Finally, new technologies can help in the reconstruction of contexts. This has been done successfully in the past, but it is particularly important in conflict zones such as Palmyra (for a discussion of public engagement in the cultural heritage preservation of Syria, see Kamash 2017). This approach was taken when reexamining the archival material relating to the Tomb of Hairan and has resulted in a digital model of the tomb (Raja and McAvoy 2020a, 2020b; Bobou et al. 2020). This reconstruction was an interdisciplinary project showcasing how traditional research can be made accessible to a wider public without sacrificing deep, specialized archaeological knowledge. This is an advantage of using archival material coming from excavations and of archaeologists working together with specialists in 3D reconstructions and new digital technologies.

Conclusion

The Ingholt Archive shows how archives are essential for cultivating deep knowledge of places and cultures, critical for historical understandings of archaeological sites and their material culture but also for present-day work in the field of cultural heritage preservation. The work of the Archive Archaeology Project to preserve and share cultural heritage goes beyond the publication of Ingholt's archive to encourage archaeologists and historians, to name but two examples, to use this and other archives in their research, particularly when the Ingholt Archive becomes an open-data resource. As open data in the form of PDF files, essentially offering scholars and individuals the “raw” data, the digitization of the Ingholt Archive strives to lead in its efforts to counter digital colonialism with a democratization of data. Both the digital archive and its print publication are a sharing of heritage that takes a resource with access limitations and invites the engagement of the global community.

The potential impact of archives on the archaeology and heritage preservation of conflict zones cannot be overstated, as this material is often the only record of the past. Thus, the study of archives needs to be made common practice in archaeological research, but this work is only possible if archives are being made accessible. As such, it is critical for archaeologists to answer the call for holistic publication of archaeological data, especially of conflict zones. Adherence to the FAIR standards in publishing archaeological material is a best practice in making data available to a wide audience. By rendering archives accessible and sharing archaeological data openly through holistic publication, the scholarly community will be able to pursue several fruitful research avenues, such as the reconstruction and recontextualization efforts in Palmyra showcased above. Rigorous publication is not only beneficial to the scholarly community but is also significant in the sharing and preservation of cultural heritage. Making data, such as archival material, accessible ensures the global community, scholars and individuals alike, can work toward deeper knowledge of the ancient world and the survival of at-risk cultural heritage.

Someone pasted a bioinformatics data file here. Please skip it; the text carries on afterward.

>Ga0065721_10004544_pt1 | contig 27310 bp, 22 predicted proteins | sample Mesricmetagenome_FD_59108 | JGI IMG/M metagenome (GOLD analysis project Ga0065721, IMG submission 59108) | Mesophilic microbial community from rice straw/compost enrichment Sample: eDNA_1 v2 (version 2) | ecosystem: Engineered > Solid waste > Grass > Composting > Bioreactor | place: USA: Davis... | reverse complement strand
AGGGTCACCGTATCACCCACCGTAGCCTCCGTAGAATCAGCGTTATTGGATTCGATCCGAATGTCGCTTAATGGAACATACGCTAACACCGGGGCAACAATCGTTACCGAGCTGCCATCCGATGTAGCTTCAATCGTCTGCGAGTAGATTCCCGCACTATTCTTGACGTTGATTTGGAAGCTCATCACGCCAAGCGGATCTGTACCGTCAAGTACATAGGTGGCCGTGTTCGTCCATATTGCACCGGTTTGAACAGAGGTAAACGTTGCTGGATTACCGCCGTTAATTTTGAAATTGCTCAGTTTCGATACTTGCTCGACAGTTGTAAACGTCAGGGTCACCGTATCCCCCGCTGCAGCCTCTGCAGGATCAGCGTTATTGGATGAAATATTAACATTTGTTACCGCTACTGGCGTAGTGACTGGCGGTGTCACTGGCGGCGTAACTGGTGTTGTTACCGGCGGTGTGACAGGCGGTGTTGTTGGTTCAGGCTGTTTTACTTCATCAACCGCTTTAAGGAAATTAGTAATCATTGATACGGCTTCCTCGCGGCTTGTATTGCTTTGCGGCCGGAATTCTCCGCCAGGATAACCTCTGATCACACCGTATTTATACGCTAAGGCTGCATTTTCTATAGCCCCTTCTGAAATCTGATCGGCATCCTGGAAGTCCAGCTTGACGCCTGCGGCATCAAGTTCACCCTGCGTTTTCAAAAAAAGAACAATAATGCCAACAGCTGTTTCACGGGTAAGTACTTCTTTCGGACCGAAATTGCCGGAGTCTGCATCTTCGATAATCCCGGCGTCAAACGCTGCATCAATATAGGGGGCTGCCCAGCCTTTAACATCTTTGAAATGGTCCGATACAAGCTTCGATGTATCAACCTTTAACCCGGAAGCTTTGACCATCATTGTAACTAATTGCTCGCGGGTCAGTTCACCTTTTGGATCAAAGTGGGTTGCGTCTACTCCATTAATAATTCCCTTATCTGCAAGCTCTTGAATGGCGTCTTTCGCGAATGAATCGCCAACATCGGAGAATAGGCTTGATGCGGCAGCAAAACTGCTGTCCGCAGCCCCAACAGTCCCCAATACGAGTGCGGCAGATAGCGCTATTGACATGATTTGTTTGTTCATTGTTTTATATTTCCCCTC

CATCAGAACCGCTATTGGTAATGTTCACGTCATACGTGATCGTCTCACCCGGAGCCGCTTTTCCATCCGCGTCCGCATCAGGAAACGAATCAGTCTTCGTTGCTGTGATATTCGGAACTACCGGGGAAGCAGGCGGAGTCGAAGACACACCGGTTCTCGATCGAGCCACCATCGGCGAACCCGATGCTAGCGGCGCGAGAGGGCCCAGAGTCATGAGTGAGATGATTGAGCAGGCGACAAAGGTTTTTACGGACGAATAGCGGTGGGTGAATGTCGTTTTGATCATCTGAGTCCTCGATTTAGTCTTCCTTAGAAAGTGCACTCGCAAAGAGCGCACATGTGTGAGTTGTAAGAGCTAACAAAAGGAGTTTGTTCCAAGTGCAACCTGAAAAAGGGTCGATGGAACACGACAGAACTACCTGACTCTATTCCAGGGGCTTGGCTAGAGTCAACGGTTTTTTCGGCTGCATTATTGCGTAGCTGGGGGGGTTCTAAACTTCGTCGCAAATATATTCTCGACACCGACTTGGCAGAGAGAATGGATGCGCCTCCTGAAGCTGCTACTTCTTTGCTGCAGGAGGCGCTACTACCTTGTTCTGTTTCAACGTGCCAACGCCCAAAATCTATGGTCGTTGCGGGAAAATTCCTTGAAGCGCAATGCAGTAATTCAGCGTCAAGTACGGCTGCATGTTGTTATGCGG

Acknowledgments

The authors thank the ALIPH foundation and Carlsberg Foundation for funding Archive Archaeology: Preserving and Sharing Palmyra's Cultural Heritage through Harald Ingholt's Digital Archives, and, respectively, the Palmyra Portrait Project.

Notes

3.

The term “Ingholt Archive” has been given to the archive by Rubina Raja. It is not a term that Ingholt himself is known to have used.

4.

This seems to have been standard Danish practice in excavations of the period: https://hisd.tors.ku.dk/danishworks/.

9.

Experience Ancient Palmyra in 360° and in 3D, a project of the Staatliche Museen zu Berlin: https://www.smb.museum/en/whats-new/detail/experience-ancient-palmyra-in-360-and-in-3d/; Palmyra GIS—Digitaler Kulturerhalt in Syrien, a project of the Deutsches Archäologisches Institut: https://arachne.dainst.org/project/palmyra-gis.

10.

RES: Répertoire d'épigraphie sémitique; CIS: Corpus Inscriptionum Semiticarum; PAT: D. R. Hillers and E. Cussini, Palmyrene Aramaic Texts, Baltimore: The John Hopkins University Press 1996.

12.

See also Raja 2021a for the excavation diaries of Ingholt, which most likely also came to the museum with the archive.

13.

Gunhild Ploug was a classical archaeologist and collaborator of the Ny Carlsberg Glyptotek. Among her most significant contributions to Palmyrene sculpture are Ploug 1995 and Hvidberg–Hansen and Ploug 1993. She was working on a book on the chronology of Palmyrene funerary busts based on the Ingholt Archive at the time (Ploug 1995: 7), which she was not able to finish prior to her death.

15.

Without knowing when it entered the Baalbek Museum, it is not possible to hypothesize if the relief was broken off from the Tomb of Maqqai after Ingholt's 1924 excavation, although that is likely.

16.

Or, by the Ny Carlsberg Glyptotek numbering system, PS 639.

17.

Or, by the Ny Carlsberg Glyptotek numbering system, PS 640.

18.

Or, by the Ny Carlsberg Glyptotek system, PS 1028.

19.

Ingholt's notes on the sculptural pieces and his records of where they were when discovered, are supplemented by additional information provided by Ploug. Acknowledging the importance of the sheets, she wrote her observations on post–it notes.

20.

They are in the Palmyra Museum, inv. nos: A224, A 120, A 80, sarcophagus fragment: no inv. number (Ingholt Archive, PS 990, 993, 991, 988 respectively). Two of these reliefs were later studied under the aegis of the Palmyra Portrait Project: Krag 2018, cat. 351 and Raja 2019f, cat. 62.